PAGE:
The Lincoln Plawg - the blog with footnotes

Politics and law from a British perspective (hence Politics LAW BloG): ''People who like this sort of thing...'' as the Great Man said

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Wednesday, June 02, 2004

Kerry and the War on Drugs

Any Massachusetts liberal or fiscally prudent pol from any party or state surely agrees that the so-called war on drugs is a complete disaster, foreign and domestic.

Does that mean Kerry is against? What do you think...

On both components of the War, his site does include some warm words.

Here, answering questions from Democrats Abroad, he says
I think the federal government should play an active role fighting drugs in America, one that addresses both the supply and the demand issues. I support more funding for “treatment on demand” and believe we need to do a better job in this country of helping people overcoming addiction. And we need to find better ways to cut off the illegal supply of drugs coming into the country.

On fumigation, he does at least recognise the so-called balloon effect - a crackdown in one country leading to increased production elsewhere. Pie-in-the-sky on substitutes - in terms of profit to farmers, the best are kiddie league to MLB compared with coca - lose him his credibility points:
I think we need to focus on solving the problems within the Columbian economy and we need to find alternatives to coca crops that will provide enough money to be a reliable substitute for coca.

And, elsewhere on the site, on Star Wars (!), it says that Kerry
instead, favored shifting those funds to the War on Drugs and care for our nation’s Veterans...

Kerry has yet to select his foreign policy team, according to Ron Brownstein (April 11). But Rand Beers is already aboard, and, according to Counterpunch (January 26), Beers was Mr Fumigation under Clinton and Bush.

And Sandy Berger, a Kerry adviser, was the architect of Plan Colombia [1], the acme (or nadir, depending on sanity) of the War on Drugs fantasy, according to this Narco News piece [1].

On the domestic side, I can find no indication of any Kerry position on the Federal narcotics laws - and related sentencing guidelines - that see tens of thousands - disproportionately those 'minorities' over whom crocodile tears are wept in liberal circles - locked up for decades for non-violent crime.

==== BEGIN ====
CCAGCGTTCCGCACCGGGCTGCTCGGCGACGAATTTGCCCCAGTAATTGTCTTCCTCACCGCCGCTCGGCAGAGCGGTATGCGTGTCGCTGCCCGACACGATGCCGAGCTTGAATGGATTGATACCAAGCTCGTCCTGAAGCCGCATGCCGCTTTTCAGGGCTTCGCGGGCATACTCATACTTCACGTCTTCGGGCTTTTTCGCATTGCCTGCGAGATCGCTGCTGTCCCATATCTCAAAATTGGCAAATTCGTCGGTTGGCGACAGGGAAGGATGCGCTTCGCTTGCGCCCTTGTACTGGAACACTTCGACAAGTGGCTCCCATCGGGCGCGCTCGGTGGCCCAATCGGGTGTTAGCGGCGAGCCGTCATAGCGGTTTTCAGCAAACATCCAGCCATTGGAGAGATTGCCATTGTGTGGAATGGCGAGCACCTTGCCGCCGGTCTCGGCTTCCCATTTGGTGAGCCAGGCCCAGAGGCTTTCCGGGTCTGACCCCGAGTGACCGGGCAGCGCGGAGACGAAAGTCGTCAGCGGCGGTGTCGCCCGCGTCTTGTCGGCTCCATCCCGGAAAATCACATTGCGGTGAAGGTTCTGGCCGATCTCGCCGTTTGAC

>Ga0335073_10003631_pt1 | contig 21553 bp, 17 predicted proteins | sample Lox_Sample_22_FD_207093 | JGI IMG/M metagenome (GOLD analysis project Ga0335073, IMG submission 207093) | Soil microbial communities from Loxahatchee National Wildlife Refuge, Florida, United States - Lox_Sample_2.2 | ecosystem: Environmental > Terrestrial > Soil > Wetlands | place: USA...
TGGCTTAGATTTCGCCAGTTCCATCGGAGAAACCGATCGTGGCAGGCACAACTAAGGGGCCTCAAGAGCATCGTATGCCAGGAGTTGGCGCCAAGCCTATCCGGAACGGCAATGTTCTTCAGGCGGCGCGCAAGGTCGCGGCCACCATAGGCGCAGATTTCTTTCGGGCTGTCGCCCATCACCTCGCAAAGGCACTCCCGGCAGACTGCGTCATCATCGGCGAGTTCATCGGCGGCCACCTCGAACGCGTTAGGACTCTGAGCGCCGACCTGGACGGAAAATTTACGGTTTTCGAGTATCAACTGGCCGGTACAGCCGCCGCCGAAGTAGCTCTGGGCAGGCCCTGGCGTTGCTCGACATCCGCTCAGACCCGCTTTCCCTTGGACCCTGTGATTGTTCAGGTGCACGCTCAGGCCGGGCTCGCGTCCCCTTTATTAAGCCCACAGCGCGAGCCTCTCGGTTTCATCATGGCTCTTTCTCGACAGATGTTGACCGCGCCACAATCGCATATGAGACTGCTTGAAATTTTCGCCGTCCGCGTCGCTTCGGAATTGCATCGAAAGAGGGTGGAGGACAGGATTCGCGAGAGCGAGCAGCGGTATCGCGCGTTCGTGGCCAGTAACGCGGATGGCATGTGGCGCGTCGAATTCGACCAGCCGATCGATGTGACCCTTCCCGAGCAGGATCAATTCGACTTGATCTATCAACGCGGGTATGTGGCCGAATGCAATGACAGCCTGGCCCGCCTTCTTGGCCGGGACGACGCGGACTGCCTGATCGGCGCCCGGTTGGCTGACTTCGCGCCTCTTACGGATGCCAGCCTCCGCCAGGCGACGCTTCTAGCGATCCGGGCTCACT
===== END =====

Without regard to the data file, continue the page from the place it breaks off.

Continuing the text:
A Q & A with a resident of Harlem suggests action is unlikely:
We have never ever had a real war on drugs in the United States of America. And the reason that we've never had a real one is because we've always left out two of the most critical components of a legitimate war, treatment and education...

If we did a better job of intervening and at working at the issue of giving young people a stake in the world around them, You'd reduce a lot of the imperative for drug use. The despair and the other reasons that people turn to drugs in this country.

It's a you've got to have an holistic approach, we don't. And I promise that I will restore that kind of full measure approach to the problem of drugs.

Chance of a bill from President Kerry to reform Federal narcotics laws? Those wandering Mississippi hands again...

  1. A number of pieces here on Plan Colombia: start with the April 20 2003 piece, with links to CRS reports and other goodies. [On second thoughts, CRS links are liable to be dead - for reasons previously discussed, and too tedious to revisit: try the State Department CRS page. You might also try the gizmo.]

  2. Loadsa links on Berger and fellow Kerry adviser Richard Holbrooke.


On marijuana, medical and recreational, Kerry seems relatively relaxed. Looking here, here and here, at least.

Quite what effect on Kerry's views George Soros - or his millions - will have, I know not: he's dead against the war on the drugs.

On Kerry's views on mandatory minimum sentencing, a December 2 2003 Village Voice interview on his site includes the following quote, in the context of the war on drugs:
The mandatory-minimum-sentencing structure of our country is funneling people into jail who have no business being there.

Needless to say, there is no summary of Kerry's voting record on mandatory minimums - that I can find. (If we get a BC04 attack ad on the subject, no doubt a list will be made available!)

According to this, Kerry voted against
mandatory minimum sentences for dealers who sell drugs to children
But this says those votes occurred in 1993 and 1994, and that he is now (no reference) in favour of mandatory minimums in those circumstances (sound familiar?).

Further research needed, evidently.

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